Getting medical attention to sick infants has been a longtime issue in many remote sections of the world. In fact, the World Health Organization estimates that 21,000 children under the age of five die everyday from treatable diseases, such as diarrhea and malaria.
But researchers at the University of Suffolk in the UK are working on creating an affordable, wearable sensor that could fit into a baby’s sleeping outfit and help doctors remotely monitor sick children. These researchers recently published a paper on their methods for developing a liquid used in these non-invasive sensors, which is made from an emulsion of graphene, water and oil, which conduct electricity.
“Using the conducting liquid emulsions we have developed, we will produce cheap, wearable sensors based on graphene,” Alan Dalson, a professor from the School of Mathematics and Physical Sciences at the University of Suffolk, said in a statement. “The devices will be comfortable, non-invasive, and can provide intuitive diagnostics of breathing and heart rate. We will eventually have a suit that the baby can wear which will read out all vital information wirelessly. We hope to see this made available within two to four years.”
The sensor will eventually keep track of babies’ heart and breathing rates and be able to send alerts to remote physicians, the researchers hope. Their device could also be used to help detect sleep apnea.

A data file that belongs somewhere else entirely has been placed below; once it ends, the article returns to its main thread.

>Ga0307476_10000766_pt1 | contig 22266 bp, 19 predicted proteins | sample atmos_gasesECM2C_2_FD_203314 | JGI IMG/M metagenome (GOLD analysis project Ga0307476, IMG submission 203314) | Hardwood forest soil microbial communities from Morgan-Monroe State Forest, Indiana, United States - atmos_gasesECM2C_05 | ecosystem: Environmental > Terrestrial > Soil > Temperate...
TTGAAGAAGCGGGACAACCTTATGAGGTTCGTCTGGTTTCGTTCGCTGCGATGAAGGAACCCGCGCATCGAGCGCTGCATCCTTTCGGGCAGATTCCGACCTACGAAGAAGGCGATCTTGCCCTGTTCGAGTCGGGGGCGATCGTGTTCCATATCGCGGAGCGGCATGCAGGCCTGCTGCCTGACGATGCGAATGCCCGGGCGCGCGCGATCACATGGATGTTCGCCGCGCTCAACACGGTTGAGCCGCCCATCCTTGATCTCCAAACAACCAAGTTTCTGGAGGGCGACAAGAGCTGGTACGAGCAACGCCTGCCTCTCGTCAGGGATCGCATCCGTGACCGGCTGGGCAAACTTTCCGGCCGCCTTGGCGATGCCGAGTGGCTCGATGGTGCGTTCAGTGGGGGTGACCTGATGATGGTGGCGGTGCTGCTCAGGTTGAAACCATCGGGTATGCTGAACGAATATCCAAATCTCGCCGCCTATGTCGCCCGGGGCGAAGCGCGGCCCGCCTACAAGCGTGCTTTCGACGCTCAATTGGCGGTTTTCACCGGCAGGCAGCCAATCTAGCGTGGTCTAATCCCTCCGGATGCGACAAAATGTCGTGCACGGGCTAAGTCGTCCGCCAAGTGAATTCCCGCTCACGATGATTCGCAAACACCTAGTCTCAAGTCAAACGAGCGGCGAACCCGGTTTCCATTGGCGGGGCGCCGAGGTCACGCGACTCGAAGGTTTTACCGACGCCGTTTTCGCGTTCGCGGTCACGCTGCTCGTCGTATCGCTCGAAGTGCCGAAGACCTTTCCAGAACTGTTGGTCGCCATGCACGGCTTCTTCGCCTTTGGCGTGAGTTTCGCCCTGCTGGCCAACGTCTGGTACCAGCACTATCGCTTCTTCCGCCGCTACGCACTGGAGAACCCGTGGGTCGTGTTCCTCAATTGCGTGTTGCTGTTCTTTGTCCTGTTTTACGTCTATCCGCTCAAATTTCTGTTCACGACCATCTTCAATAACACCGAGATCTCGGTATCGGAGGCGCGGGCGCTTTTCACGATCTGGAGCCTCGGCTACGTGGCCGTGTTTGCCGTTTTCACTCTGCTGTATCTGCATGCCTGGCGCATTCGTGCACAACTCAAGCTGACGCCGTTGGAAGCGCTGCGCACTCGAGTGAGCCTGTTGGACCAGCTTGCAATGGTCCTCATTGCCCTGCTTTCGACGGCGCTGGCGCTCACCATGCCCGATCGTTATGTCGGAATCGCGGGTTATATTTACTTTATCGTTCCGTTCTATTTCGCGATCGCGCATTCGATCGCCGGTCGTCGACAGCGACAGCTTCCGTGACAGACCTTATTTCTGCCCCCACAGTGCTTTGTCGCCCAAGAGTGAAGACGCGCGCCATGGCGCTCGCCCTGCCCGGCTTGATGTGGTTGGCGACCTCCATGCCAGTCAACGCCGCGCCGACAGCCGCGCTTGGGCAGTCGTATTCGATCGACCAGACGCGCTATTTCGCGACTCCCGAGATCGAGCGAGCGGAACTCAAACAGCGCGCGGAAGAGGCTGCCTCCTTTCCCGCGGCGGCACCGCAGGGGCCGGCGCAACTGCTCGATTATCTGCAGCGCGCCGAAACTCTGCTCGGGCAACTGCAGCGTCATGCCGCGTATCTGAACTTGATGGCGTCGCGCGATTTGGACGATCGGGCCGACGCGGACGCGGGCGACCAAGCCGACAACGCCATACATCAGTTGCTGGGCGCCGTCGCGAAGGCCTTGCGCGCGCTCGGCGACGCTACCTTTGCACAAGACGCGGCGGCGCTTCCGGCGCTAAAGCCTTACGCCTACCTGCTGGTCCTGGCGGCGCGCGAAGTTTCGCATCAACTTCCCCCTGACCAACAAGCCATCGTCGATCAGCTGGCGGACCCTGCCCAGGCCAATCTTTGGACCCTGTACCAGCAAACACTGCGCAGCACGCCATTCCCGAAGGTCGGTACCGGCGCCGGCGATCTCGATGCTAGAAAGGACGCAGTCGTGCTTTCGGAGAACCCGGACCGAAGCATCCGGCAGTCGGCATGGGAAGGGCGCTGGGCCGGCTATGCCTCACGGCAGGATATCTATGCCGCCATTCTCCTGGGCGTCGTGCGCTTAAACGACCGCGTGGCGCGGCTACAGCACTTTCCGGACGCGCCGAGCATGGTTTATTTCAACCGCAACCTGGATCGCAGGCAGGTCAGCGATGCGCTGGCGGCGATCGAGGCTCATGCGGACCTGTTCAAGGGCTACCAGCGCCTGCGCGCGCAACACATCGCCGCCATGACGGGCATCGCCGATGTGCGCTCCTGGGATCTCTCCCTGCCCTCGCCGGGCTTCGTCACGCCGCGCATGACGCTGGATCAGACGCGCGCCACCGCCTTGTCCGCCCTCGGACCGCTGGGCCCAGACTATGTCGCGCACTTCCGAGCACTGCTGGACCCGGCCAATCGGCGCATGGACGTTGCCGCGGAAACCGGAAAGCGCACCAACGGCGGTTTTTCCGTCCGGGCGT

The research team decided to focus on creating this new sensor after the Bill and Melinda Gate Foundation called for a new affordable digital health solution for babies living in areas without access to medical facilities, according to a statement. Eventually, the team wants to put the new liquid-based sensor on the market as an alternative to the bulky wearables currently available, which often go on a child’s hand or feet and can limit their movement.
The product could also be used by parents to get updates about their baby’s vitals through their smartphone.
The researchers have created a prototype and are now talking to commercial sponsors to fund further research so the product can be brought to the market, according to a statement.
"In the laboratory we have created a sensor that has the potential to drastically improve early detection of life-threatening symptoms such as sleep apnea or cardiac arrhythmia, where constant monitoring with conventional equipment is challenging outside of the hospital environment,” Dalson said. “Of course the ultimate potential is wider than that. Anyone interested in tracking their heart or respiration rates — joggers, for example — may be interested to wear this technology within their exercise gear.”